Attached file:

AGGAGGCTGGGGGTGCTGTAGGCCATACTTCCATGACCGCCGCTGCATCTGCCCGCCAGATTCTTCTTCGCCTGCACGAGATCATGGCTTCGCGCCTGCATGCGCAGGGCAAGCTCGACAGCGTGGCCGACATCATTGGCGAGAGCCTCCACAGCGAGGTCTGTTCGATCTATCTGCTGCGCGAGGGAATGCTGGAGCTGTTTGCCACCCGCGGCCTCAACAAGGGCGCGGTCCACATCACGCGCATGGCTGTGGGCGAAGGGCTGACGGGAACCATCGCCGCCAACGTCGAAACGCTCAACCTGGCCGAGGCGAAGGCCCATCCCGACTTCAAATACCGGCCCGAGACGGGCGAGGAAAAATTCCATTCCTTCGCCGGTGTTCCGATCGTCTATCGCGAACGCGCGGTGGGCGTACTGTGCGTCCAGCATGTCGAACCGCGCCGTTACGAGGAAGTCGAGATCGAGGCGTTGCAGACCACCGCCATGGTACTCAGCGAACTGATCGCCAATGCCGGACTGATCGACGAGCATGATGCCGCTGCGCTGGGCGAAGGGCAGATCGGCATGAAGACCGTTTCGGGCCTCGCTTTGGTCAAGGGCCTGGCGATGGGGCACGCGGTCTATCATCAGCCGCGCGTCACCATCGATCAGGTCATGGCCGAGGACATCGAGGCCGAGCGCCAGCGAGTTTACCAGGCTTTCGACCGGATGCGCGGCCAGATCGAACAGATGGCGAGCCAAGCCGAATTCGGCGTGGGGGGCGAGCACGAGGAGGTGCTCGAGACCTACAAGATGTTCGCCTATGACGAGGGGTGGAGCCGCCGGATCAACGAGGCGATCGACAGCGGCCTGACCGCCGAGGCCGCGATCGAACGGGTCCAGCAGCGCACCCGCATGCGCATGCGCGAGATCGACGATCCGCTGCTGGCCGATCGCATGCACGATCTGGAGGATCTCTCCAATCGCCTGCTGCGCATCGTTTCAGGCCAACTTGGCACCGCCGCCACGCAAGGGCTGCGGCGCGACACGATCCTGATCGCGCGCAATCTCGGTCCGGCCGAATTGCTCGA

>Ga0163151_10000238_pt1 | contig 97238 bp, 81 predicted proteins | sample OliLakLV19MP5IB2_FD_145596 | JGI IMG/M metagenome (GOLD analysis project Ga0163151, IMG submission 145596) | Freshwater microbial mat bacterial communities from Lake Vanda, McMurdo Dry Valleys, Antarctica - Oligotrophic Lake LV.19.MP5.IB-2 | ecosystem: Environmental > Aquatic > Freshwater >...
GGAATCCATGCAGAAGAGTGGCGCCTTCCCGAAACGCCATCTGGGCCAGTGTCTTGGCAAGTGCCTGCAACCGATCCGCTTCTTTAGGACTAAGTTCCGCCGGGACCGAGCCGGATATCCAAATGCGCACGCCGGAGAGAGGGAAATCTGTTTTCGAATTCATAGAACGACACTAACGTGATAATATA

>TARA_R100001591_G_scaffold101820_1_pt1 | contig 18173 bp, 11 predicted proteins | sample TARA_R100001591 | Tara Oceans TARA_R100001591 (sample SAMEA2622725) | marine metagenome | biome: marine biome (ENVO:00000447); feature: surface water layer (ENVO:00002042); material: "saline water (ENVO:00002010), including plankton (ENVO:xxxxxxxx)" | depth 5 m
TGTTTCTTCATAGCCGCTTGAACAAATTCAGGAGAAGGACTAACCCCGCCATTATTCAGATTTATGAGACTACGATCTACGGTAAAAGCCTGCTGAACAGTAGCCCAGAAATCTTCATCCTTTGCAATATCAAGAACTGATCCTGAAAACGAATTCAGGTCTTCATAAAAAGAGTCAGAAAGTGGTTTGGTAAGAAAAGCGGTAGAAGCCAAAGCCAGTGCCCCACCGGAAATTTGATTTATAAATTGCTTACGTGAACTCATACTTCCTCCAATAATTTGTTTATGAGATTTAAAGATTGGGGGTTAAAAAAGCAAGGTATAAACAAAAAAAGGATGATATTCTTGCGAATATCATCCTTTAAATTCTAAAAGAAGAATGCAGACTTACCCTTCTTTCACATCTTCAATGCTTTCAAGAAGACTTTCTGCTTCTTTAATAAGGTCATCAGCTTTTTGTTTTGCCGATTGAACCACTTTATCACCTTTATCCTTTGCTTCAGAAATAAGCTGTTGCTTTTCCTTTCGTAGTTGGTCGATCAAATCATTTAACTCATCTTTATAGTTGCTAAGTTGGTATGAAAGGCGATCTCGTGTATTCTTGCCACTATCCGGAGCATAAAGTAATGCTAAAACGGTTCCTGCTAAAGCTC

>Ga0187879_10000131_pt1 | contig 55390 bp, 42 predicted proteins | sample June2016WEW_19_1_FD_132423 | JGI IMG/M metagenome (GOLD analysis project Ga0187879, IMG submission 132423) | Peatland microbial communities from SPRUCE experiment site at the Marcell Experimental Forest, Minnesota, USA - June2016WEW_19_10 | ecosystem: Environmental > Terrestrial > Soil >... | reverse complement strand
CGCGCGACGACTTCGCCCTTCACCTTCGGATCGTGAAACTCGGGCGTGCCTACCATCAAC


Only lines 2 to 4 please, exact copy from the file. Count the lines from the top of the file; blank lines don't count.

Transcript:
>Ga0163151_10000238_pt1 | contig 97238 bp, 81 predicted proteins | sample OliLakLV19MP5IB2_FD_145596 | JGI IMG/M metagenome (GOLD analysis project Ga0163151, IMG submission 145596) | Freshwater microbial mat bacterial communities from Lake Vanda, McMurdo Dry Valleys, Antarctica - Oligotrophic Lake LV.19.MP5.IB-2 | ecosystem: Environmental > Aquatic > Freshwater >...
GGAATCCATGCAGAAGAGTGGCGCCTTCCCGAAACGCCATCTGGGCCAGTGTCTTGGCAAGTGCCTGCAACCGATCCGCTTCTTTAGGACTAAGTTCCGCCGGGACCGAGCCGGATATCCAAATGCGCACGCCGGAGAGAGGGAAATCTGTTTTCGAATTCATAGAACGACACTAACGTGATAATATA

>TARA_R100001591_G_scaffold101820_1_pt1 | contig 18173 bp, 11 predicted proteins | sample TARA_R100001591 | Tara Oceans TARA_R100001591 (sample SAMEA2622725) | marine metagenome | biome: marine biome (ENVO:00000447); feature: surface water layer (ENVO:00002042); material: "saline water (ENVO:00002010), including plankton (ENVO:xxxxxxxx)" | depth 5 m